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The new £10m space-age train in Europe that will promises to revolutionise travel

A space age train that could change transport forever has had its new HQ test centre revealed. Its fans say it’s more efficient than short-haul flights, high-speed rail and freight trucks – and the uber futuristic Hyperloop could revolutionise the way we travel.

Hyperloop – which was praised by Tesla billionaire Elon Musk – involves capsules floating on magnetic fields and hopes to whisk passengers across Europe at speeds of around 450mph through low-pressure tubes.

Now its £10m test centre – which is just 420 metres long – has officially opened in Veendam in the northern Netherlands – and is ready to put the transport system through its paces.

The European Hyperloop Center (EHC) announced the completion of its hyperloop test infrastructure as it opened up for the first tests on March 27.

This facility is set to commence its first tests in the coming weeks.

Sascha Lamme, Director of the EHC,said: “This marks a pivotal moment in hyperloop development.

“It is great that this state-of-the-art facility in the Province of Groningen has been brought to life with the support of all our partners, and we can’t wait for the first tests to happen”.

The test infrastructure at the EHC is designed to represent real-world conditions.

But not everybody thinks Hyperloop is the answer to transportation problems such as congestion and carbon emissions.

Robert Noland, professor at the Bloustein School of Planning and Public Policy at Rutgers University, said in comments emailed to The Associated Press that it was just another example of a “shiny object” unveiled by leaders.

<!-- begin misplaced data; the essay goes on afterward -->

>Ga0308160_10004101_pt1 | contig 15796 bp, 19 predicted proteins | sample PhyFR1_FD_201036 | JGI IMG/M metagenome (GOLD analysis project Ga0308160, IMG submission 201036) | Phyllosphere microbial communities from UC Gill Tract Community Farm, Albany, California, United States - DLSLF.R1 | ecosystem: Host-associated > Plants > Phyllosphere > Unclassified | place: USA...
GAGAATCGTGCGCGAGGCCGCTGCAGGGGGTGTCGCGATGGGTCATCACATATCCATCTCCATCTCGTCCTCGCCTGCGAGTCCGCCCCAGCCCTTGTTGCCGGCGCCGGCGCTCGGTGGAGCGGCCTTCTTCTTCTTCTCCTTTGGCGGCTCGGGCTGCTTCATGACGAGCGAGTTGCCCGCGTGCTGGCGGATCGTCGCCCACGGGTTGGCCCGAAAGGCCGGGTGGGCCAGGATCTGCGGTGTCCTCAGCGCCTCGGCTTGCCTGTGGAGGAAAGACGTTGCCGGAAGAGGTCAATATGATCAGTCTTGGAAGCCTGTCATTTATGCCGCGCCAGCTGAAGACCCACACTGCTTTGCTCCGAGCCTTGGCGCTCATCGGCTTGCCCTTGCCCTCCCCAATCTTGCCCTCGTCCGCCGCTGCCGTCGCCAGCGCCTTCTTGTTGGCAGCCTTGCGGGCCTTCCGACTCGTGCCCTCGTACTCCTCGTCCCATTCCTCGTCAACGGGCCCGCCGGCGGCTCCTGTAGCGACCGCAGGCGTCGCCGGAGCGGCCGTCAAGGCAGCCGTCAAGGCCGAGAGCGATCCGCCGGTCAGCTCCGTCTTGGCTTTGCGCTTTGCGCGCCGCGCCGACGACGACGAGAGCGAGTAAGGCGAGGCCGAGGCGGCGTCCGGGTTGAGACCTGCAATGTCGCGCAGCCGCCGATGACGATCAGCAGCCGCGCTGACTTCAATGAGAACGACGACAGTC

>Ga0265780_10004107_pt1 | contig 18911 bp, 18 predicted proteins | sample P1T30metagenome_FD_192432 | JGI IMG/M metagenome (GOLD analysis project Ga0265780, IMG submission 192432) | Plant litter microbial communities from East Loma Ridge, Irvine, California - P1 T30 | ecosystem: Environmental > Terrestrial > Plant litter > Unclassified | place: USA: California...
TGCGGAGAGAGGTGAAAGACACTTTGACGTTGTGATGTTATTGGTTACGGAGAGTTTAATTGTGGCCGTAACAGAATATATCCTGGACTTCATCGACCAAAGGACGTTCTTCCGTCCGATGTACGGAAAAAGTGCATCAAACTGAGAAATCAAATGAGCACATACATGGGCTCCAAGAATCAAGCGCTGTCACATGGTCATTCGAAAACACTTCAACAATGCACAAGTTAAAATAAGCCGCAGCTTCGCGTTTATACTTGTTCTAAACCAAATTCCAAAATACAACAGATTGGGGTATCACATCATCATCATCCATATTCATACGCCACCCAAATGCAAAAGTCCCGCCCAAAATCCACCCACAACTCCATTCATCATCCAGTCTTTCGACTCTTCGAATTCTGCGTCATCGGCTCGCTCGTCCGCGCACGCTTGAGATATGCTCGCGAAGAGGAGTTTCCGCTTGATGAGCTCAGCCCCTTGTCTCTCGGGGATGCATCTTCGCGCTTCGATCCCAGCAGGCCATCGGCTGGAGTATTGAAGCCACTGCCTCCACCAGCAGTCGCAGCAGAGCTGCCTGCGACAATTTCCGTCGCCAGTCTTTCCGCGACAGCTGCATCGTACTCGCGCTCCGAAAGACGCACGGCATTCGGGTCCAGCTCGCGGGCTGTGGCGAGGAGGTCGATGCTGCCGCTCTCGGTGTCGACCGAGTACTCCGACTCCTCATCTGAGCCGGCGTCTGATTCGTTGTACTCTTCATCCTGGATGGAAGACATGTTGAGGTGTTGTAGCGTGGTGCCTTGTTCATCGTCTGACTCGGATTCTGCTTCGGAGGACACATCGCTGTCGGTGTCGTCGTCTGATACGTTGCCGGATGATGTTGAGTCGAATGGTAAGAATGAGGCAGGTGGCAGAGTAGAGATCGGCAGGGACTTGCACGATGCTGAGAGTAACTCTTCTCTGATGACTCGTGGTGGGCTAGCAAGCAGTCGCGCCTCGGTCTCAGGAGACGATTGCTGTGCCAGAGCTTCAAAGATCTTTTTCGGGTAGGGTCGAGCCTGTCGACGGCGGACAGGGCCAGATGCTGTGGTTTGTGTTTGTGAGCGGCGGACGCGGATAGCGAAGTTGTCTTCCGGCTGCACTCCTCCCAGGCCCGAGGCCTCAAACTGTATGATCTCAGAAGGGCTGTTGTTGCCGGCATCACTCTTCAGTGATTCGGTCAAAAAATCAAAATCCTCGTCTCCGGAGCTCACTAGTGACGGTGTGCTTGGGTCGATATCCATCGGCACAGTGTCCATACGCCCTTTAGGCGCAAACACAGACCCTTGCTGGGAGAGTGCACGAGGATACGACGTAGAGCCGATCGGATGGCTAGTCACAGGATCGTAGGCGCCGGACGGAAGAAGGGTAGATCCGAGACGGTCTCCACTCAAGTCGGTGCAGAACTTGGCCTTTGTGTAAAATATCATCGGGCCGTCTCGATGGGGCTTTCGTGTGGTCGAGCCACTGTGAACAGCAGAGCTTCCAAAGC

He said: “This is just another example of policymakers chasing a shiny object when basic investment in infrastructure is needed.”

“It costs too much to build,” he added. The test centre’s tube is made up of 34 separate sections which are 2.5m in diameter.

A vacuum pump in a steel container next to the tube sucks out the air to reduce the internal pressure which reduces drag and allows capsules to travel at breakneck speeds.

Dutch hyperloop innovator Hardt Hyperloop will take part next month in the first tests at the centre. The tests are part funded by private investment but there are also contributions from the local government, Dutch national government and European Commission.

The hyperloop developers are also setting their minds to developing routes while the testing continues in Veendam.

Lamme added: “Really the main challenge is finding government commitments to build routes and, on the other hand, finding new funding to realise the necessary test facility and technology demonstration that you need to do to make this happen.”


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